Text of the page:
An experienced entrepreneur, Cherie Hebert has a long history of running a successful business. She is one of the owners of BBR Creative, a women-owned advertising, design and marketing firm based in Lafayette, Louisiana. The firm was founded by Hebert and her business partners Cathi Pavy and Sara Ashy in 1997.
This year, Cherie has a new business endeavor that she is excited about bringing to Louisiana and Acadiana in particular. Cherie and her husband, Jimmy Hebert, have formed Tee Tiny Houses of Arnaudville and will be building tiny homes. Tee Tiny Houses will range from 180 to 300 square feet and will be built on 8’ x 20’ and 24’ trailers. Each model will be handcrafted using the same high quality building materials used in a traditional home.
Credit for the concept of the business goes to Nunu’s Art Collective in Arnaudville, led by George Marks. Nunu’s built a tiny house two years ago as part of an art grant and upon completion, visitors would stop by and inquire about purchasing the unit. George put two and two together, recognizing a need in the community and reached out to the Hebert family. With over 20 years of construction experience and having owned a facility in Arnaudville, the Heberts were already off to a great start to become tiny house manufacturers.
The Heberts’ new business combines Cherie’s marketing and design skills with her husband’s residential construction knowledge. They tap into the talent of Jimmy’s father, who is a draftsman and contractor and has already designed 30 plans for tiny houses. They are using subcontractors from the Arnaudville area for the build, supervised by their project manager, Ted Broussard. Their goal is to offer an alternative housing option to those interested in exploring tiny living.
Tiny houses can be used as primary homes or secondary homes in the backyards of friends and relatives – or as camps, studios or rentals through services such as AirBNB. Cherie believes that rural areas like St. Martin and St. Landry Parishes have the opportunity to become the first to be “tiny-house friendly” communities in the state, attracting residents and attention to our area by creating tiny house villages or communities of tiny house dwellers.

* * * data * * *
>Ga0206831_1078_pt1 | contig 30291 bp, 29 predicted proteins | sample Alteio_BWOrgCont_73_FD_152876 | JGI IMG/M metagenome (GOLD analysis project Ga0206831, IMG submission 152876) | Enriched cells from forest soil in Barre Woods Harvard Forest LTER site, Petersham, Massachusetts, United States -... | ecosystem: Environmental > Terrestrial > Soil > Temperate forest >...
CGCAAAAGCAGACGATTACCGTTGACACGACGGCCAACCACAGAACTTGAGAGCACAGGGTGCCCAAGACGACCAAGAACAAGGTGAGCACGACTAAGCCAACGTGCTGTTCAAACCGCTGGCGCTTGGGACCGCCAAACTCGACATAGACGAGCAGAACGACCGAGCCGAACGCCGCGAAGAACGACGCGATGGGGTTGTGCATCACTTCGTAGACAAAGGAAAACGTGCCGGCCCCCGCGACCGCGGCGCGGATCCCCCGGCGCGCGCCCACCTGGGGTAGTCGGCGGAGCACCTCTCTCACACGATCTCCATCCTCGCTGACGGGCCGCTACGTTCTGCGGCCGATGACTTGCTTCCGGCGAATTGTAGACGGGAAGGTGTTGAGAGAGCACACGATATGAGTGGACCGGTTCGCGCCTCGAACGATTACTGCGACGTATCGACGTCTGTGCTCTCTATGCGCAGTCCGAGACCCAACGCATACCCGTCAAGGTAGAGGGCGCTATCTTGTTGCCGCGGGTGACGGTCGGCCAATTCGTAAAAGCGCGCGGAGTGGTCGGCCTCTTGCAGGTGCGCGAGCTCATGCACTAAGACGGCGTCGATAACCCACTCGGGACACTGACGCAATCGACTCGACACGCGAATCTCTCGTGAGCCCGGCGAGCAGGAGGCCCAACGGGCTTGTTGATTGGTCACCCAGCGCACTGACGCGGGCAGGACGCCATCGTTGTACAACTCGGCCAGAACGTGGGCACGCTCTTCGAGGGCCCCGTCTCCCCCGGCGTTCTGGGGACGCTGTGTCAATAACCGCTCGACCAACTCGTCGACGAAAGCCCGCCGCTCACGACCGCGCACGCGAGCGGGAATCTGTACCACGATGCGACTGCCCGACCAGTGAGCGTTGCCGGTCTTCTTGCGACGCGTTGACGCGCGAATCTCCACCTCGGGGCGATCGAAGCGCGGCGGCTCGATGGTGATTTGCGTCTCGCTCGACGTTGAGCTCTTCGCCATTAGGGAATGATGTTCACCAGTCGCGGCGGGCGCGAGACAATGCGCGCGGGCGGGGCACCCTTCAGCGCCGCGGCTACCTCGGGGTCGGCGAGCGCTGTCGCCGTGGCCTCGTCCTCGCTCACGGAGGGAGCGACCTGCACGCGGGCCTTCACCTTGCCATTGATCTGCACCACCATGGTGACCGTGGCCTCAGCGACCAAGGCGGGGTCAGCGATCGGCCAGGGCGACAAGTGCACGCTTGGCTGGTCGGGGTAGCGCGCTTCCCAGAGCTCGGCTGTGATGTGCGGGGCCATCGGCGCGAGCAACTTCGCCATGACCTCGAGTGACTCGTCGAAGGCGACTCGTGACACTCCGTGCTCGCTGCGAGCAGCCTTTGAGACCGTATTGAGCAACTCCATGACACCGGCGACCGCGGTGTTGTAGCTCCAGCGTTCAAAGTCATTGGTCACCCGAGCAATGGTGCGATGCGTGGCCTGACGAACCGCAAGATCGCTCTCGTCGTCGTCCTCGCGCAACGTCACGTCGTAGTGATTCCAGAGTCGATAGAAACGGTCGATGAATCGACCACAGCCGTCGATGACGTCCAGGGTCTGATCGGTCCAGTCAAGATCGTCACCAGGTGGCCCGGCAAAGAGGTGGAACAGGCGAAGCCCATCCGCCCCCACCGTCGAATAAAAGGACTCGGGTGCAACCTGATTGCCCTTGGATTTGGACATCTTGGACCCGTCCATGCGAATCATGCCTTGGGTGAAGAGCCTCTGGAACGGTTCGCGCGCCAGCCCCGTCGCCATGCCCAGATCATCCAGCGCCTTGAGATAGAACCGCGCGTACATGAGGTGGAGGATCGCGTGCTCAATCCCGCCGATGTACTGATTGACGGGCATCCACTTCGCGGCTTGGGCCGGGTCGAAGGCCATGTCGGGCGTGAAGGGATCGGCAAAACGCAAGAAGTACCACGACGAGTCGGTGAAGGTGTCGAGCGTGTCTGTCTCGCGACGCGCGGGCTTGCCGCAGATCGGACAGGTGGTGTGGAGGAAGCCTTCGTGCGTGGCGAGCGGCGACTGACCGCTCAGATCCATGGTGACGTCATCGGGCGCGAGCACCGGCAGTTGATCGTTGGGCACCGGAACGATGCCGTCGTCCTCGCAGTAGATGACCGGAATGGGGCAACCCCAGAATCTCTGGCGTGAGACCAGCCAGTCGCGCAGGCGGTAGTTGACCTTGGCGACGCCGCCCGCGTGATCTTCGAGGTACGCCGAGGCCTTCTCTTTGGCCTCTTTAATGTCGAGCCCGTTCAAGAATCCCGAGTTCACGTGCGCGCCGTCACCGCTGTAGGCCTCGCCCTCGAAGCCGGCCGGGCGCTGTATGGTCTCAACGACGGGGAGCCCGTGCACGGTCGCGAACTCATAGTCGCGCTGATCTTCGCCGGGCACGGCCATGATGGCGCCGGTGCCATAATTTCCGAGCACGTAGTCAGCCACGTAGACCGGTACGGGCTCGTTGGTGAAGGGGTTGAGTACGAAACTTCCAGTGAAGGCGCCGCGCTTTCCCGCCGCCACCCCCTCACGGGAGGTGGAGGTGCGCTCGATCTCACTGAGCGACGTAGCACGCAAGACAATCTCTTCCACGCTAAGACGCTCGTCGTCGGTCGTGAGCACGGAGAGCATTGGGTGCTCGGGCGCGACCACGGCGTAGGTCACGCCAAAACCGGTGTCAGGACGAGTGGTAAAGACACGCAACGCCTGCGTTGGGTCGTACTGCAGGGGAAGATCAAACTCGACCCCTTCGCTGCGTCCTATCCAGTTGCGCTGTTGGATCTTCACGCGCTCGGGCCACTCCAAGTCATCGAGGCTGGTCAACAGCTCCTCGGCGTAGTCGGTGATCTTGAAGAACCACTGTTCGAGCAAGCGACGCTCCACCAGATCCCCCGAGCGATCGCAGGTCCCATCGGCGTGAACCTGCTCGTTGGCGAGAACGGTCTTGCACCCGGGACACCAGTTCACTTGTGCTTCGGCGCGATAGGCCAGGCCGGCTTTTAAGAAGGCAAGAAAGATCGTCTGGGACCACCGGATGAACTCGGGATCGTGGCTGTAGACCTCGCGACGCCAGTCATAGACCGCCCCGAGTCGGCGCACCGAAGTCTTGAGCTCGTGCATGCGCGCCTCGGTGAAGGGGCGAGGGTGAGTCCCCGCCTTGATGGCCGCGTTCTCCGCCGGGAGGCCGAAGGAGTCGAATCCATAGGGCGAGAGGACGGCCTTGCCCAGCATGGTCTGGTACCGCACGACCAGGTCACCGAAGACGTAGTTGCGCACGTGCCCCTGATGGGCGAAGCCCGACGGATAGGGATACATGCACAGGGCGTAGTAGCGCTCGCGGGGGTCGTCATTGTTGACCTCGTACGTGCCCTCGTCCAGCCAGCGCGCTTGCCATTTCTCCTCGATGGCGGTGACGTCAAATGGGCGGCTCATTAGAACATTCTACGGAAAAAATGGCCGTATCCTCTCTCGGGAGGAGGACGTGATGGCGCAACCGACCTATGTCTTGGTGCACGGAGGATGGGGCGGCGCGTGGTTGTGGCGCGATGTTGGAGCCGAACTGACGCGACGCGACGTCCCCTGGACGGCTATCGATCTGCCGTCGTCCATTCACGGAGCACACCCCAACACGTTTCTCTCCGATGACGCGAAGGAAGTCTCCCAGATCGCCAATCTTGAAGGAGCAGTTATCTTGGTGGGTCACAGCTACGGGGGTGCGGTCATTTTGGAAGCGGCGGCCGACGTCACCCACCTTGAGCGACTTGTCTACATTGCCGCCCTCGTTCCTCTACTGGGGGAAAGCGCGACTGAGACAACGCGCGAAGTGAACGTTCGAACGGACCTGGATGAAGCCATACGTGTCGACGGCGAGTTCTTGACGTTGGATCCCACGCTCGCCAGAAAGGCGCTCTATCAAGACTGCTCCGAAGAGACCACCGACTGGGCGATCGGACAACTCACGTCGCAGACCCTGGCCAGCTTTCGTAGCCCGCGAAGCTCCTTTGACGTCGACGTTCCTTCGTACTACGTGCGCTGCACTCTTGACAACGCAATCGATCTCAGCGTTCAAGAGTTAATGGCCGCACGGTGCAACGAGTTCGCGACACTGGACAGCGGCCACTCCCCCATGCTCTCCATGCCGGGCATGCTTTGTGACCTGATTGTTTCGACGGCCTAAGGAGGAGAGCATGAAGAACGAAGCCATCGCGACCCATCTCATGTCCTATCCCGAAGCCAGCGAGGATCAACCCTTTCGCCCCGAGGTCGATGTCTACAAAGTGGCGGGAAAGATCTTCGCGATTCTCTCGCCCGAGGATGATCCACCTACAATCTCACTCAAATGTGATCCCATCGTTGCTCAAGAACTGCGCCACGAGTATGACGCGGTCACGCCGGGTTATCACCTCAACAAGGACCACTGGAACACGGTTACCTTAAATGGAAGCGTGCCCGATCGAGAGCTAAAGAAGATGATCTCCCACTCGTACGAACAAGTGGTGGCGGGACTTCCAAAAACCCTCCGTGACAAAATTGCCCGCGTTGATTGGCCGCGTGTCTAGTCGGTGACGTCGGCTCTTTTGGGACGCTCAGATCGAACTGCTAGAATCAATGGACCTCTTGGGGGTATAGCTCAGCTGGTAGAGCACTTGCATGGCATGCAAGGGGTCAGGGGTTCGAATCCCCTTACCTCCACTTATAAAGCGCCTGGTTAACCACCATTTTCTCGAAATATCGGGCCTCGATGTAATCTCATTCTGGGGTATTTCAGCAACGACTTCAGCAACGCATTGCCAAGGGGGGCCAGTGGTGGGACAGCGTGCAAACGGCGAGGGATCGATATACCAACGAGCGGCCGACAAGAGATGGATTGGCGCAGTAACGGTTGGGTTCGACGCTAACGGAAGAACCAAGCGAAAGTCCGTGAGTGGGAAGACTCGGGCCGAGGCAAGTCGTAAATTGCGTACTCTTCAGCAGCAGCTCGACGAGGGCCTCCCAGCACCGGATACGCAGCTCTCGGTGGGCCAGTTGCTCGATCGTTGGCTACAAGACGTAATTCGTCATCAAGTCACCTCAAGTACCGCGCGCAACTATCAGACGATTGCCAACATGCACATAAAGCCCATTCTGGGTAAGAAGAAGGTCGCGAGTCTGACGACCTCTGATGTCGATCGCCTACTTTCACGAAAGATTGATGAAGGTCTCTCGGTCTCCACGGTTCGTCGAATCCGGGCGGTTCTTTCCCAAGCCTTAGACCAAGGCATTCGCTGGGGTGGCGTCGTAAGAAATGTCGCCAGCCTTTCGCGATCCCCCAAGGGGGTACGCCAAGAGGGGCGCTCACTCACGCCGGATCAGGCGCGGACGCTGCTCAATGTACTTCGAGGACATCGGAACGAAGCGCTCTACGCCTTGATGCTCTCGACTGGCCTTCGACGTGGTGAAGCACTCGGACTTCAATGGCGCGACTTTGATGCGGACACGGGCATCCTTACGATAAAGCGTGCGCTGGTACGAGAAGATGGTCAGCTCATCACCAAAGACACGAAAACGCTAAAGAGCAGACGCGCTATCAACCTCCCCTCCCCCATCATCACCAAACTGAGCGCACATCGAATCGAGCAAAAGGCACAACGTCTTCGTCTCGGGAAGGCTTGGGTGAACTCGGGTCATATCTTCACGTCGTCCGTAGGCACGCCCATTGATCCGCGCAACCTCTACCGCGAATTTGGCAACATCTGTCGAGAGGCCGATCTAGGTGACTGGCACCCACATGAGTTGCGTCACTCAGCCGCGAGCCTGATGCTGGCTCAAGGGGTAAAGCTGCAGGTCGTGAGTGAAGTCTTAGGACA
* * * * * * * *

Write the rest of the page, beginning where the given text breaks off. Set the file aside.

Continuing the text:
In regards to urban development, Cherie also believes that tiny houses would be great for city infill and could provide opportunities to have semi-permanent housing on blighted or adjudicated property, thus providing options for tiny house placement and ultimately addressing housing issues in our communities.
The tiny house movement is exploding around the country with building coding and zoning, lending, insurance, property taxation and utilities being challenged to accommodate this new type of housing. There are definitely challenges, but there has been movement for the acceptance of these houses and belief that these homes can provide affordable home ownership for those who desire to live a scaled down life.
“A negative that I have heard is that tiny houses are a fad. Well, I view a fad as a short-lived craze with no substantial basis. Housing is shelter and alternative housing solutions have substantial basis. I don’t view tiny houses as simply a craze, but as a housing option. Particularly those that are well designed and produced. Our business will serve a niche market. There is a small, specialized portion of the population who would live in a tiny house, and we are here to make homes available to that market.” — Cherie Hebert
Using their family’s lumberyard location in Arnaudville as the base for their “factory,” Tee Tiny Houses has their first spec house under development. They are opening their doors on July 22 for a tour of their current model.
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